WellMentor

A Wellness Blog with You at the Center

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Fit After 50

This is my dog, Zeb. He’s 105 in dog years. He still gets up every morning looking forward to the day, cheerily tackling whatever life throws at him. I like to credit his healthy diet and a reasonable amount of exercise with his longevity and his great quality of life. I often find myself admiring him, hoping I’ll be in half as good a shape as he is when I’m 105. I think we can all learn a thing or two from him, actually. Here are the big lessons from Zeb, as I see them.

1. Do What You Can Until You Can’t Anymore – A lot of people slow down as they age. They move less, sit more. “I’m takin’ it easy,” they might say. But all that lack of movement actually results in a life that is harder. Inactivity leads to weight gain, muscle loss and, most markedly, a loss of function. According to the Harvard School of Public Health, there is no known association between hormonal changes and weight gain in older adults. So if you’ve been blaming a drop in your estrogen or testosterone levels for your expanding waistline, I hate to tell you, but it’s just not the truth. We gain weight as we age because we become less active. Not only do we exercise less, or less vigorously, but we’re just not as busy running after the kids or otherwise expending the energy it takes to maintain a full household. We think, “Hey, these are my golden years. I’m going to take it easy.” Zeb says that’s a bunch of bunk – you’ll have plenty of time to take it easy when you’re dead.

2. Quit Worrying About Stuff – I asked Zeb what time it was the other day and he said, “What are you talking about? It’s now.” Then I asked him if that was his potty on the floor and he stared at me blankly and picked up a toy. He really had no idea if that was his potty on the floor because his memory only goes like 15 minutes into the past. When I asked him if he wanted to go to grandma’s house tomorrow, he walked over to the treat basket and stood there expectantly.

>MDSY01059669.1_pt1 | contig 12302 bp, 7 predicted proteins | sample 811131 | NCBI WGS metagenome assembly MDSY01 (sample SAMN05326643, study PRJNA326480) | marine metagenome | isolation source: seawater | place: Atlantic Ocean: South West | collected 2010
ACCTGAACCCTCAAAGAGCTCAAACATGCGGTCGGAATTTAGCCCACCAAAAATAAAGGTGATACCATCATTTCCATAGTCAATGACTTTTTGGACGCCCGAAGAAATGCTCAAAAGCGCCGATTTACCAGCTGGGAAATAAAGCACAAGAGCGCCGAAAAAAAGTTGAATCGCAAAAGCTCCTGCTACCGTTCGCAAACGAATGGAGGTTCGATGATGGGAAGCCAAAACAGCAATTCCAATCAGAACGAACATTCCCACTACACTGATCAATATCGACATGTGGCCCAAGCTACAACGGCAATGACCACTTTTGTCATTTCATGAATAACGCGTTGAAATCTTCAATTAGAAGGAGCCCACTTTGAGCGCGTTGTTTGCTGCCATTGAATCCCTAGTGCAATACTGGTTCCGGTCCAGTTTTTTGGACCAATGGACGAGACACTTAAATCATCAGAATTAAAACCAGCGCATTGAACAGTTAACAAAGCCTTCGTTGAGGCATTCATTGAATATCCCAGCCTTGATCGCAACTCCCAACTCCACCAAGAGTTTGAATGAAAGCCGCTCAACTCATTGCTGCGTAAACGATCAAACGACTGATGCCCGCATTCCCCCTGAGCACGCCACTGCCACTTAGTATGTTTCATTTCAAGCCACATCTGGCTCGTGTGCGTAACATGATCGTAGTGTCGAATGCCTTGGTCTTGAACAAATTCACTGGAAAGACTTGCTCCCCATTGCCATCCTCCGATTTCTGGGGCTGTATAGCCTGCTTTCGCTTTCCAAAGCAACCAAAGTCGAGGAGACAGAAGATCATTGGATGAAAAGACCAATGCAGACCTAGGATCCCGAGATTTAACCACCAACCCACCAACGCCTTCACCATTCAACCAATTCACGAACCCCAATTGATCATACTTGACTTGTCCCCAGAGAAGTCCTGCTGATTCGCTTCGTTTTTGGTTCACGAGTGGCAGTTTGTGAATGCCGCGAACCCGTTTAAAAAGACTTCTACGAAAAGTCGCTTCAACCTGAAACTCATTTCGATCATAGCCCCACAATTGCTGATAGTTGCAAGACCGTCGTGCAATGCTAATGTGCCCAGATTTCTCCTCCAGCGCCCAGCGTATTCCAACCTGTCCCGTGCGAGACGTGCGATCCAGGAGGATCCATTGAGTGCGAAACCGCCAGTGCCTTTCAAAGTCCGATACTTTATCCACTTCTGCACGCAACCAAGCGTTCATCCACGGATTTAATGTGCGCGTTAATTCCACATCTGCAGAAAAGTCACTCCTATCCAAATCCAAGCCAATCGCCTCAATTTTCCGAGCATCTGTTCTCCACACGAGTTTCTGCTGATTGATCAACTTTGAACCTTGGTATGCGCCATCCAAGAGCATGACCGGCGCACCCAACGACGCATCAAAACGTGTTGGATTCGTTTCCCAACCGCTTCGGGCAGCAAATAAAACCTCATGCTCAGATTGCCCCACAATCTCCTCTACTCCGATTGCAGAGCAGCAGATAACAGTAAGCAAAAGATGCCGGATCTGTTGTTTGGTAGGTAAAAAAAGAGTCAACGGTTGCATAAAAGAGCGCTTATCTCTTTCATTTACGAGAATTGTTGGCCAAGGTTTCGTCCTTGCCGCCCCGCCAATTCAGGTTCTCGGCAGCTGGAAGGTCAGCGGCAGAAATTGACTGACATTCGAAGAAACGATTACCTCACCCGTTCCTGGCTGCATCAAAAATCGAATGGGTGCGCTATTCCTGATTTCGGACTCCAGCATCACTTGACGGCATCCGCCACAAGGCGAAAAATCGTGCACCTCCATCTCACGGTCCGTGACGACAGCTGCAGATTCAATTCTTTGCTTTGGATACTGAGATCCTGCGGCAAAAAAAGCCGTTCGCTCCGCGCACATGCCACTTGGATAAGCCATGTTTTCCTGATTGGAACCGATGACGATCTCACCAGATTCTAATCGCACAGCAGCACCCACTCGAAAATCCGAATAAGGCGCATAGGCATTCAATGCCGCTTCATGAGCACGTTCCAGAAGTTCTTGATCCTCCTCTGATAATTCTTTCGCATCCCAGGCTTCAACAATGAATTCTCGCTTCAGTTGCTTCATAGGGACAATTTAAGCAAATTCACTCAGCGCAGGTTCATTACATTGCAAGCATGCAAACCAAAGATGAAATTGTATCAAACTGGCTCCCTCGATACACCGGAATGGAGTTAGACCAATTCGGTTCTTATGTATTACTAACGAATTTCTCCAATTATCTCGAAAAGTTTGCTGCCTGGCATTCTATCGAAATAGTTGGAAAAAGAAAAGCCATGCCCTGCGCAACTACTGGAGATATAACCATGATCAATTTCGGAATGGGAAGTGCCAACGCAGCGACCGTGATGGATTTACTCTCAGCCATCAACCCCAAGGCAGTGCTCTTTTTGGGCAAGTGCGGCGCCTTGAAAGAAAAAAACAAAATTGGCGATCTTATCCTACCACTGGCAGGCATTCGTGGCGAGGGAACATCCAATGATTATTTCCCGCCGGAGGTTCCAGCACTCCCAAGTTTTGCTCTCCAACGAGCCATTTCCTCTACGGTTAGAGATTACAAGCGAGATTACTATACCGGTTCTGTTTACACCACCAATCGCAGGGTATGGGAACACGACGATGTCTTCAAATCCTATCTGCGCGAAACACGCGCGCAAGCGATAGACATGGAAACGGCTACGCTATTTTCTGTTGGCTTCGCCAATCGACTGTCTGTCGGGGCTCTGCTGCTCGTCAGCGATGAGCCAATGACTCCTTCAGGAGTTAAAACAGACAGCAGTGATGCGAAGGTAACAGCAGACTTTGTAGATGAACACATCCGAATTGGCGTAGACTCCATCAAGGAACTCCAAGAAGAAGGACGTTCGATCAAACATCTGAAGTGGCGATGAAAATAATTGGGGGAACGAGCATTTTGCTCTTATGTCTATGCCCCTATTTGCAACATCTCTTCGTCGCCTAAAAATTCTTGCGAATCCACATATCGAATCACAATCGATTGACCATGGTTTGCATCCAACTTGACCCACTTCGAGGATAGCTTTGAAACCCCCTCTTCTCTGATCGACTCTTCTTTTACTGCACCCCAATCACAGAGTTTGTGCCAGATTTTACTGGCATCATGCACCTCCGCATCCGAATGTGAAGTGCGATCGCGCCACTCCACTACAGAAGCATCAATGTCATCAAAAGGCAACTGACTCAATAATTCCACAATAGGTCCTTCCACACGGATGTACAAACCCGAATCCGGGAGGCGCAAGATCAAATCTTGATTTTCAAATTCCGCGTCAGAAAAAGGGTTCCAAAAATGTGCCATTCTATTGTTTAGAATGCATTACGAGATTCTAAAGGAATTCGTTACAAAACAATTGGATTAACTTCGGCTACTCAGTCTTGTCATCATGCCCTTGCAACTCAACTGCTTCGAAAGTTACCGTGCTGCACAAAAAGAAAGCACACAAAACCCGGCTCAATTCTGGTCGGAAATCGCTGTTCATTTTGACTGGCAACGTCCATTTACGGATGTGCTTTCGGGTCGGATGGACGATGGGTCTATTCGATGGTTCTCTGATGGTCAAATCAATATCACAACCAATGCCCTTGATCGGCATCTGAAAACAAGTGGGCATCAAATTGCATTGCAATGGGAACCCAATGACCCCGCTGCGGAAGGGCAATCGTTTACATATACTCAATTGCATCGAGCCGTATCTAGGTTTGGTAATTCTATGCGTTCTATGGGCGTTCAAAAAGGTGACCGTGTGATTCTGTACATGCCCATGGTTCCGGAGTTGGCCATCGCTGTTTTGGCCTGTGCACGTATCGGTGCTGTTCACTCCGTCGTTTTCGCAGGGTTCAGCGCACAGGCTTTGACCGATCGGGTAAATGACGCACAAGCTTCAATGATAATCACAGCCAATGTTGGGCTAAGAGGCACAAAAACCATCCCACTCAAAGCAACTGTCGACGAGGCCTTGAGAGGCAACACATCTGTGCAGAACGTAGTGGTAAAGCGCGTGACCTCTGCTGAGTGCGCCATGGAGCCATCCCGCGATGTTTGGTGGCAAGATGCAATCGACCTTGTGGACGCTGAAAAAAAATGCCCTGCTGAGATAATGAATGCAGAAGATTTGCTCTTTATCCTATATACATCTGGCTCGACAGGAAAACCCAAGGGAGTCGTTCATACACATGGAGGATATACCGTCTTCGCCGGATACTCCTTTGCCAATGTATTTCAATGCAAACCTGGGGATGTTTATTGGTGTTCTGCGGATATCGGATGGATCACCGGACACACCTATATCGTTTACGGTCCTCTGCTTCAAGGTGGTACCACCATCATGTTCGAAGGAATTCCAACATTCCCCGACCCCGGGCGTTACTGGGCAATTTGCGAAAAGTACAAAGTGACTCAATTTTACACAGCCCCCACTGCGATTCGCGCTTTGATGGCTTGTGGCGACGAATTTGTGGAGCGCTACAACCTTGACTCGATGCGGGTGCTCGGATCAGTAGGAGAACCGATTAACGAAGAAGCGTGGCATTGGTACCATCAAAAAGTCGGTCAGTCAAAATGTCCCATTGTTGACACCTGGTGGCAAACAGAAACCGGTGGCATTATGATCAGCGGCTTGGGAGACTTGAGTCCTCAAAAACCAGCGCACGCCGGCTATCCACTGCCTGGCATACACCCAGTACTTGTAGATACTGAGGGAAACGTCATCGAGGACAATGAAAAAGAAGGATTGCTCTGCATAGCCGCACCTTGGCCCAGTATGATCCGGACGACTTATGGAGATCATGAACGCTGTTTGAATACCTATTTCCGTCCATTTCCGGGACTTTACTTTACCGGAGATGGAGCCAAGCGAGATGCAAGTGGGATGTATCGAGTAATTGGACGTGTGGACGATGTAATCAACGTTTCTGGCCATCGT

Ignorance is bliss, it’s true. As humans, we can’t live our lives pretending that time doesn’t exist (can we?), but we certainly can stop living in the past and worrying about the future. How much stuff do you worry about that you don’t even have any control over? Stress is one of the biggest contributors to a host of adverse conditions and diseases, including weight gain. Spend some time learning how to let go and unwind. Get up and move, breathe some fresh air, sing or dance. Zeb knows better than most of us that life is short, so you should enjoy it while you can.

Primer on Nutrition

On Travel 'n' Wellness

Before diving in to the specifics of how to stay healthy on the road, I’m going to write three primers on the three keys to healthy living. This post is the first in the series and will address the ideal foods to eat for a healthy, happy body.

None of the following suggestions are impossible to follow while traveling. Some of them may take an extra bit of brainstorming and preparation, but, I promise, your body will more than thank you for putting in the extra effort

Suggestion 1: EAT REAL FOOD

Among travelers, it’s common to eat processed, pre-packaged foods due to their convenience and transportability. Processed foods last longer, usually don’t need refrigeration and, with loads of salt and fat, are highly palatable.

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